A new analysis of global temperature data extending from 1880 to the present was published by Thomas Karl and coworkers, from the National Oceanographic and Atmospheric Administration, the
Global agreement is needed. This post reports that global warming has continued unabated for at least the last fifty years, raising average temperatures of the atmosphere and the ocean. Since this is truly a global problem it is necessary that all the nations of the world come together to implement meaningful reductions in annual rates of emission of greenhouse gases. The United Nations-sponsored negotiations involving all nations of the world are under way now, with the goal of reaching agreement on the way forward at a meeting to be held at the end of 2015. The harms from global warming already underway will only grow worse by 2100 and beyond if an agreement is not reached. All nations need to agree on limiting emissions, with the goal of transitioning to a decarbonized energy economy by about 2050. Major efforts by all nations will be needed to reach this goal.
Karl and coworkers examined three sources by which temperature averages could have provided erroneous results in AR5. An important feature of this reassessment is the use of new data sets for temperatures that were not available when AR5 was prepared. First, by far the largest number of observation stations in the world is land-based. But over the last one and one-half centuries their number has grown, and the physical settings of older stations have changed. Karl and coworkers reassessed land-based measurements accordingly, including incorporating new data sets not previously used. This process roughly doubled the number of reporting stations. An important feature of this improvement is far more authoritative reporting from the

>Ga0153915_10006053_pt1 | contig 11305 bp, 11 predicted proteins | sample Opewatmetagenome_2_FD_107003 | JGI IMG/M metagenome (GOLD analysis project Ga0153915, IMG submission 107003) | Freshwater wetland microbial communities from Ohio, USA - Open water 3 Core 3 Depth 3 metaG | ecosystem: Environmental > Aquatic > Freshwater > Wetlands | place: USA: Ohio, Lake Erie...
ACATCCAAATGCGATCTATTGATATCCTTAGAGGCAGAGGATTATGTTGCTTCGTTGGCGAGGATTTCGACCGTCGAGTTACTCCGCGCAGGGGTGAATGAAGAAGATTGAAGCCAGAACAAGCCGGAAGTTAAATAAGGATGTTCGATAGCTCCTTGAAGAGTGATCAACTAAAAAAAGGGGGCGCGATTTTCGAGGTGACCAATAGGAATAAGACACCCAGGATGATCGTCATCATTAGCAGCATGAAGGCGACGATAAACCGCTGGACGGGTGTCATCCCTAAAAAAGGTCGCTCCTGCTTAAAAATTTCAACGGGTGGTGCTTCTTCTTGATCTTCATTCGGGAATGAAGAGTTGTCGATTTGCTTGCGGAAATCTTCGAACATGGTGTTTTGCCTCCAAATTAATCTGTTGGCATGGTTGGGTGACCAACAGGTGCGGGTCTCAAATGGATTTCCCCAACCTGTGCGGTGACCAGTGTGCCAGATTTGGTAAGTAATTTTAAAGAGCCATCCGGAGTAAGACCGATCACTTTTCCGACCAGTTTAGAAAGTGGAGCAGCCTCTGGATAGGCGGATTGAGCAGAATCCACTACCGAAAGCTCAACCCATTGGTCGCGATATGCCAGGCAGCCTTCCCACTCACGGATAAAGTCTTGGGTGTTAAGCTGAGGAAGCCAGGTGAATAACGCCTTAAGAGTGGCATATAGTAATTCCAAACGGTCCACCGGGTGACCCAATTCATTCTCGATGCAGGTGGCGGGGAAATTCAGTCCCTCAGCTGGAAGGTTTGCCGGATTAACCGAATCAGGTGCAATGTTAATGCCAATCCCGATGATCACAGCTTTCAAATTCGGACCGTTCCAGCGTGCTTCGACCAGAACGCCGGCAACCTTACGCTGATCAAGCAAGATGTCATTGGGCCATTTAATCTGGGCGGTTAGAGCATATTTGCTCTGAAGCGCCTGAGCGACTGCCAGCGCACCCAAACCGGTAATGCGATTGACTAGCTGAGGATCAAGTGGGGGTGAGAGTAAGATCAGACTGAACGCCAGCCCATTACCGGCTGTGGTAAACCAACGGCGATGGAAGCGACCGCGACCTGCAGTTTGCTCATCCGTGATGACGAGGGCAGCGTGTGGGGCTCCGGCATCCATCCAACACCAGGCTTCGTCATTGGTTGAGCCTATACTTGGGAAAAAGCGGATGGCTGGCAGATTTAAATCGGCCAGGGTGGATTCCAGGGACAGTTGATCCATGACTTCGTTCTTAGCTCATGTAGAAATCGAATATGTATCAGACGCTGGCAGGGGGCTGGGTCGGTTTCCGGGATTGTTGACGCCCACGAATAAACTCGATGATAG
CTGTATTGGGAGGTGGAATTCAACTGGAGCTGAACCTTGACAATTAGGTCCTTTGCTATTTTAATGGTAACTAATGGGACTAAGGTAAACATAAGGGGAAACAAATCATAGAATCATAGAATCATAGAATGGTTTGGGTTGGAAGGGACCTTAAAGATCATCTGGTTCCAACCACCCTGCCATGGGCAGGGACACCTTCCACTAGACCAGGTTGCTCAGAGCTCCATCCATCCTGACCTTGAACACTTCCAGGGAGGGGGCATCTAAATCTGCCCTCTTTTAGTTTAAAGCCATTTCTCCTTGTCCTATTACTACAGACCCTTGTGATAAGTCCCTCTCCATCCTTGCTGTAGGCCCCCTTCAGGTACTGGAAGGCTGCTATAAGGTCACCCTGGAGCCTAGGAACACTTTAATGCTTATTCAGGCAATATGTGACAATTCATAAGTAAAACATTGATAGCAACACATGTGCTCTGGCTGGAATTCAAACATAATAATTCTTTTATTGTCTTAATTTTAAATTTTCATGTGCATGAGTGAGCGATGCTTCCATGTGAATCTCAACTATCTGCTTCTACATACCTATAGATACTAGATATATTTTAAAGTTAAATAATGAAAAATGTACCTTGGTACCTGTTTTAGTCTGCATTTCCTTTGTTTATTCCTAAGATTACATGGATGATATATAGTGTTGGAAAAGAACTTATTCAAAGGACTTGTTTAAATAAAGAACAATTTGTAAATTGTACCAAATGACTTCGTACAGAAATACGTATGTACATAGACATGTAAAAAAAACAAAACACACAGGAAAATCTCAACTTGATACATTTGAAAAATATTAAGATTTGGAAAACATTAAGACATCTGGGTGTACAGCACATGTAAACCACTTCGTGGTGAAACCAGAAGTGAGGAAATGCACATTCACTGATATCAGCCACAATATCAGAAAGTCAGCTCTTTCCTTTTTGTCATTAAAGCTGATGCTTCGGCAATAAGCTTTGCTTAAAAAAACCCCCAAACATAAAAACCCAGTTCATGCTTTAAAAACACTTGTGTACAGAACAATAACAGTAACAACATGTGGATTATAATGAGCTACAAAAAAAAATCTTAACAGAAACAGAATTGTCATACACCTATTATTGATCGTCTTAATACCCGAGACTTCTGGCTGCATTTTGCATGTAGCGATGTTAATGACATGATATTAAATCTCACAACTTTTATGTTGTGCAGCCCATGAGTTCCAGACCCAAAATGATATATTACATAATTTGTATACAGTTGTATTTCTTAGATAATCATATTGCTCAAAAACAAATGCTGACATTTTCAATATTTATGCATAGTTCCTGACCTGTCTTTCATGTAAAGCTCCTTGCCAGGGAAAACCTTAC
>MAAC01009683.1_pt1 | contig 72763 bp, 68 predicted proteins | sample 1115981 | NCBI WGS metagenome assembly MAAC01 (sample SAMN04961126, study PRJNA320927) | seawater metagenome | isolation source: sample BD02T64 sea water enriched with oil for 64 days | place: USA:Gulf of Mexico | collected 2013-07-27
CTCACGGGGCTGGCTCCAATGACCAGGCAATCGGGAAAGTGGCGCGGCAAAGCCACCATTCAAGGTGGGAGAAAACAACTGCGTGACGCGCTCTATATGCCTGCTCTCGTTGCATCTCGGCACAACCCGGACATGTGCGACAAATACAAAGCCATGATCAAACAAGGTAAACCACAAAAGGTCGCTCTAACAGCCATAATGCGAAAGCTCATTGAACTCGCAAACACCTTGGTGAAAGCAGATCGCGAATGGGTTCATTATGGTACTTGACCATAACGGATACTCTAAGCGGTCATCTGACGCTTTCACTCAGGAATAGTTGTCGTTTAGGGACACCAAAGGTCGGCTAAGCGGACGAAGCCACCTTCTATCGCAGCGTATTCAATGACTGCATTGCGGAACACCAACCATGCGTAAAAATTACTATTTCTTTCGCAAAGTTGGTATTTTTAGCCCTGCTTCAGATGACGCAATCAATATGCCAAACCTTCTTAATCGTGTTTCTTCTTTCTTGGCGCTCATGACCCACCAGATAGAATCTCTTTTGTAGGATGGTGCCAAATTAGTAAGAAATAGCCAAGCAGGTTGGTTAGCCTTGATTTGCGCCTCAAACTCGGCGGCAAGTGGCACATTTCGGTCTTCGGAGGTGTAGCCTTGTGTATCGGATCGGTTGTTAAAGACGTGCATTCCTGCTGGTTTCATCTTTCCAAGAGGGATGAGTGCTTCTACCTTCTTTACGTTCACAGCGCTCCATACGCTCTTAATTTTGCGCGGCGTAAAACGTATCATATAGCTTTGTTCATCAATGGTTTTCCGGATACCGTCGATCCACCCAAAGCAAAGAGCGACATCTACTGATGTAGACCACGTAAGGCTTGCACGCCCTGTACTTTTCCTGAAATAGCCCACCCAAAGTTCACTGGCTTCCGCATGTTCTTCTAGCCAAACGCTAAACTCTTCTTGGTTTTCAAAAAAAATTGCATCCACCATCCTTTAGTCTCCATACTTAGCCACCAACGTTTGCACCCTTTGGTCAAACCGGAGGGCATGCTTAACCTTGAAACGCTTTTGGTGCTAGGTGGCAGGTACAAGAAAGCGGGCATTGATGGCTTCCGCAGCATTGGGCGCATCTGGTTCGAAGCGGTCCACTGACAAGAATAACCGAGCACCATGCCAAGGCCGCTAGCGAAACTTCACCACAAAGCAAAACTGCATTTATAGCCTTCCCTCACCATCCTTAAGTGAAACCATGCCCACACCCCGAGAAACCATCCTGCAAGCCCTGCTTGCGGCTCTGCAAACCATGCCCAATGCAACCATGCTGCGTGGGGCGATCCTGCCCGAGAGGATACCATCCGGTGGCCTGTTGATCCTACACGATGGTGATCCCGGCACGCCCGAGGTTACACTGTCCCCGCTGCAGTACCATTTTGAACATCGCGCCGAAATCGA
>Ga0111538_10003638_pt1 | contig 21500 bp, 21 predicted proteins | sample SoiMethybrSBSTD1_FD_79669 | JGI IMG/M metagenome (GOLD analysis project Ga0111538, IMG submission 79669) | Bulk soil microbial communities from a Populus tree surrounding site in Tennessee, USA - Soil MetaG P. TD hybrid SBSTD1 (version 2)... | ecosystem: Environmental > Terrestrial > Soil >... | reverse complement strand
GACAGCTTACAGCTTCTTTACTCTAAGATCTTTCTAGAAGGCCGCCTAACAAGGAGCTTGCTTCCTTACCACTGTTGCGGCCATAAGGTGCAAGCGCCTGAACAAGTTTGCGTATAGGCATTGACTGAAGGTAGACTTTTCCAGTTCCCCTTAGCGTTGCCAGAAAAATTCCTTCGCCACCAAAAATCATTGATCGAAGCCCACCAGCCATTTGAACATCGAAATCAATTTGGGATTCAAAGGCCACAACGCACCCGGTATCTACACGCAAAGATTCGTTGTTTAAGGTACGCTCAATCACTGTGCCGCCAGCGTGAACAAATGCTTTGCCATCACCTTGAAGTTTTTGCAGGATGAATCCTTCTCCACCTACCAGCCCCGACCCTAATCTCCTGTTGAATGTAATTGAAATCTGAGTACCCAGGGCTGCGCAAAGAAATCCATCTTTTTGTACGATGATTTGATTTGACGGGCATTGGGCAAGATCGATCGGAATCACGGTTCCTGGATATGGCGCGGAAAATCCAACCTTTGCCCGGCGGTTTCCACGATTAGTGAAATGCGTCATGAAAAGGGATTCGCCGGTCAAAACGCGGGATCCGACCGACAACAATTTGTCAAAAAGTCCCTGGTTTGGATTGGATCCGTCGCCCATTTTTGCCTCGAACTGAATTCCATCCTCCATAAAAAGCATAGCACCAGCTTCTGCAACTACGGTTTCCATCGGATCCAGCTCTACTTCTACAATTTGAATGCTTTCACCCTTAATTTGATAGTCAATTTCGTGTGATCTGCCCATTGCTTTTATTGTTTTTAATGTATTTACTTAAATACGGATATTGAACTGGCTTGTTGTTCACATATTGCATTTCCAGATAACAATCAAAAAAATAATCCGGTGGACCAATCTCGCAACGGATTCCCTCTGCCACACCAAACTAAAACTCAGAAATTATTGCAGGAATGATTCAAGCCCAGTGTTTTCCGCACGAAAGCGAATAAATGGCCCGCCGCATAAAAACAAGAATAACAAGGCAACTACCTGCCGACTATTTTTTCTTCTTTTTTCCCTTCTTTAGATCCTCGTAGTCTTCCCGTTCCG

The earlier data, such as those presented in AR5 as given by Karl and coworkers in their Supplementary Materials appendix, show a reduction in the rate of increase in global average temperature between 1950-1999 and the interval 1998-2012, from 0.101 ± 0.026 ºC/decade, to 0.039 ± 0.082 ºC/decade. It is important to note, as climate scientists have recognized, that the single temperature value recorded for 1998 was exceptionally high (see second graphic below) because it was affected by an unusually intense El Nino event. This has the effect of artificially elevating the starting point for the 1998-2012 data range, thus lowering the steepness of the trend line for this period.
The reevaluation of Karl and coworkers shows that these two temperature rates are now very similar, namely 0.113 ± 0.027 ºC/decade and 0.086 ± 0.075 ºC/decade, respectively. Thus their reevaluation shows that for the recent interval thought to experience the “hiatus”, the rate of increase of global temperature is more than double than that found earlier in AR5.